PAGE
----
November 2010 Archives

Frozen Perl Call for Speakers!

The Frozen Perl 2011 Call for speakers is up. Please submit a talk. As usual we want to keep the talks relevant and useful to our attendees. So if you have an idea of something you'd like to share with other, please submit your talk. We try to include all the speakers who submit talks, so there is a good chance that you will get accepted if you submit a talk.

The lone programmer

Beware the lone programmer.

I say this for many reasons, but they all can be summed up by answering either: 1. Why isn't anyone else working with him/her? Or: 2. What are we missing with a programmer working alone?

I will start with the second one, since it is more innocent. If the programmer leaves, how screwed are you? How good is/was their code? There has never been anyone to tell him/her that its bad, so that they can improve. What if they spent 9 months rewriting some existing module (CPAN or otherwise), simply because they didn't know it existed, or how it worked? What do we do at vacation time? What happens if he/she gets hit by a bus? These are all valid concerns, and is mitigated by having a second programmer on a project. What happens to the programmer when he/she gets frustrated and there is no one to help them?

The primary question, of why, is really the kicker. Is the person a jerk to others? Do they write terrible, unreadable code? This in my opinion can lead to a bad, toxic situation, and will foster bad blood among all involved.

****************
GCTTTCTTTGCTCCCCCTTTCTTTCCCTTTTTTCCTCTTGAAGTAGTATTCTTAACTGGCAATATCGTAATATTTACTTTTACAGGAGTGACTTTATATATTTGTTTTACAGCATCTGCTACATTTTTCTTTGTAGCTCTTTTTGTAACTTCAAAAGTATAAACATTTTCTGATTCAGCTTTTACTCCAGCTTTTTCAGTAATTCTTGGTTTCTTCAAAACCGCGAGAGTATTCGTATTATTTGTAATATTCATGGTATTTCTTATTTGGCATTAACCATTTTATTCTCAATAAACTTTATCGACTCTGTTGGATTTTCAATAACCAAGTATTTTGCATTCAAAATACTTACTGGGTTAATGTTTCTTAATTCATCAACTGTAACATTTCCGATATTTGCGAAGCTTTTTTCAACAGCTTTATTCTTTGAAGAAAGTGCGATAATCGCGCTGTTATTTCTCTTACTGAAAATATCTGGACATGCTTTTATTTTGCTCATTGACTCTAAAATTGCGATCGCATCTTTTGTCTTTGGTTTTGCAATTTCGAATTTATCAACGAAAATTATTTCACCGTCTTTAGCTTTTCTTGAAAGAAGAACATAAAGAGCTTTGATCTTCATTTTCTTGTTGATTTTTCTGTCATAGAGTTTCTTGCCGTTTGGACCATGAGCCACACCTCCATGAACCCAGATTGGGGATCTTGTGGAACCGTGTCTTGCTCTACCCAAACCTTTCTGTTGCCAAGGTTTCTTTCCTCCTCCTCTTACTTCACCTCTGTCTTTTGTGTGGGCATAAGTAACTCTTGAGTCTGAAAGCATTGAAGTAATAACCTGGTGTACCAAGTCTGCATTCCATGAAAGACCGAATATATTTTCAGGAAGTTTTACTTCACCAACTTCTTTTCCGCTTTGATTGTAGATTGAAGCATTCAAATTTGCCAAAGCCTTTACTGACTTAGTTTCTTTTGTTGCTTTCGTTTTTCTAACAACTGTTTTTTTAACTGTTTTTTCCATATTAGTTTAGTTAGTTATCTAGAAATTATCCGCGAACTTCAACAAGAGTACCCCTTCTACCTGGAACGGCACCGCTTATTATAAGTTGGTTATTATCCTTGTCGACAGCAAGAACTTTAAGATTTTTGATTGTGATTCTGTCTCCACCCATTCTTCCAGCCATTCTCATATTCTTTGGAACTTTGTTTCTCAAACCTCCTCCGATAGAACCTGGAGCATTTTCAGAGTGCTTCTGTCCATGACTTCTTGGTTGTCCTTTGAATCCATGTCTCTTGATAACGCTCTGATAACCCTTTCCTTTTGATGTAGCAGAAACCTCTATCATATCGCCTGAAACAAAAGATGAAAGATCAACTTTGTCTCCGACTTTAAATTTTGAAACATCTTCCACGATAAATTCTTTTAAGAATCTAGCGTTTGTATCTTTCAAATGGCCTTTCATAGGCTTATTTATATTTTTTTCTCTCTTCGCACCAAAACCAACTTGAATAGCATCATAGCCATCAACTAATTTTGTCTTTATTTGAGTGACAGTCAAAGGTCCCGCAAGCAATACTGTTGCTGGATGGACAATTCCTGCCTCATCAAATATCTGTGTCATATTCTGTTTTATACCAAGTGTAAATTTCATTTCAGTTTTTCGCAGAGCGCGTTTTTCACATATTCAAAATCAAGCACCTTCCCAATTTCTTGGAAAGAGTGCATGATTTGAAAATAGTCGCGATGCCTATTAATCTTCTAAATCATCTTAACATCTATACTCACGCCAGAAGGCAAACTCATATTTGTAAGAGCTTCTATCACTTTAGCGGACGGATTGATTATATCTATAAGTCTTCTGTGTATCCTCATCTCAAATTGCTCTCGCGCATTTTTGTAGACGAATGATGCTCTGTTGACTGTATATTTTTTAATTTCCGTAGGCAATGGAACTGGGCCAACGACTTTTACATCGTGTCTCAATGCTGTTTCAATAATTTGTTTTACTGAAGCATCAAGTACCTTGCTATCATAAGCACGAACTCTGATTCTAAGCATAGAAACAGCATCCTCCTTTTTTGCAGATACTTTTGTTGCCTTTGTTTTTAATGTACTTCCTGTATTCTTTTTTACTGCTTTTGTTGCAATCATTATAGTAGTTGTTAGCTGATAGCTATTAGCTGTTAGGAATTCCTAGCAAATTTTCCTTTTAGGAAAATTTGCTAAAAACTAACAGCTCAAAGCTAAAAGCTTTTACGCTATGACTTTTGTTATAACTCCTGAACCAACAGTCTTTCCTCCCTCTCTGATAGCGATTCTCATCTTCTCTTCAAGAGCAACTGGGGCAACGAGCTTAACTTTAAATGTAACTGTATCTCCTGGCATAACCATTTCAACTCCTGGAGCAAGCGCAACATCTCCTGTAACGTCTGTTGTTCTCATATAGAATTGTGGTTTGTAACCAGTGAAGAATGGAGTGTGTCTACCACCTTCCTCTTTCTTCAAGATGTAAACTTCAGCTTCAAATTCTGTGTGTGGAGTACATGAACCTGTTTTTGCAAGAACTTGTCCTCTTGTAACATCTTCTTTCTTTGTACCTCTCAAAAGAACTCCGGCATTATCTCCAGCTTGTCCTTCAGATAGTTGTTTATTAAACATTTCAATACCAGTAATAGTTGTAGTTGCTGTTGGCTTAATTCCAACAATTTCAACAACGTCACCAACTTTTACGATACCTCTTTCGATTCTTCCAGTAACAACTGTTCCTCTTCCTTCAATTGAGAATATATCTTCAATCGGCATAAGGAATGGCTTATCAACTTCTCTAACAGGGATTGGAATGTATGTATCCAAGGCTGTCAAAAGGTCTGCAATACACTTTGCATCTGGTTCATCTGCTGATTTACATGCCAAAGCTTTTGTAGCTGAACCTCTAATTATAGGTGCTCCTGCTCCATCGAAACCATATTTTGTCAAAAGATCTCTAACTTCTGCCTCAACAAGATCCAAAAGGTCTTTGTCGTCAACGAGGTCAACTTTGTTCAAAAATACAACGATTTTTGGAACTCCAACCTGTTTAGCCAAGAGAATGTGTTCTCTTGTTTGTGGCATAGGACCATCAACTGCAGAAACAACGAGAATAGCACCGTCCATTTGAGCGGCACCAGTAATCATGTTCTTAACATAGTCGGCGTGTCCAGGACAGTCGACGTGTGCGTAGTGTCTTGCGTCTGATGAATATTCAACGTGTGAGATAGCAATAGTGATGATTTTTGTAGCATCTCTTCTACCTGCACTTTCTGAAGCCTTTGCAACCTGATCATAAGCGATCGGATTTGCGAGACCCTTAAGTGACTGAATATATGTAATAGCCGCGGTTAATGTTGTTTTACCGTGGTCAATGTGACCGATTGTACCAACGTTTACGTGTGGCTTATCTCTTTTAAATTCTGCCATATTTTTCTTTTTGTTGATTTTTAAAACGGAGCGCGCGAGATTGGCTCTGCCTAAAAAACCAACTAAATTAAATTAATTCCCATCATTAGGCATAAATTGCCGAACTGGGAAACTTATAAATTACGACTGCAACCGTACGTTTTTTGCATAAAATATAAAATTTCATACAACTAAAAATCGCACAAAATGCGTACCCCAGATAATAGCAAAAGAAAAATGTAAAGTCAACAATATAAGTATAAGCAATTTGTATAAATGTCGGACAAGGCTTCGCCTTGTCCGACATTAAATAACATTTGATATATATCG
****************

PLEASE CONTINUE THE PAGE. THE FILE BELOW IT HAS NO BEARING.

The 'rock star' programmer that does whatever they want, I have found usually write terrible code, that is buggy, not conforming to any standards, and worse: they think its ok to do some 'magic' in the code, because they think they are a rock star. I have seen better code coming from college students than the rock star. 

Also, what of your other programmers? They have to deal with his/her sh*t whenever maintenance on the code is needed, and they may feel that they write better code, but don't get benefits.

The last point on the 'Why?' question is what if the team hasn't 'adopted' the new programmer? How discouraging is it when they have spent a week doing what they feel is good work, and then getting completely shot down? Part of development is getting shot down, but a new programmer doesn't know that, and working with a team that accepts the reality of the changes, and moves along, teaches him/her not to be discouraged. 

If you are a developer and working alone, you are doing it wrong.

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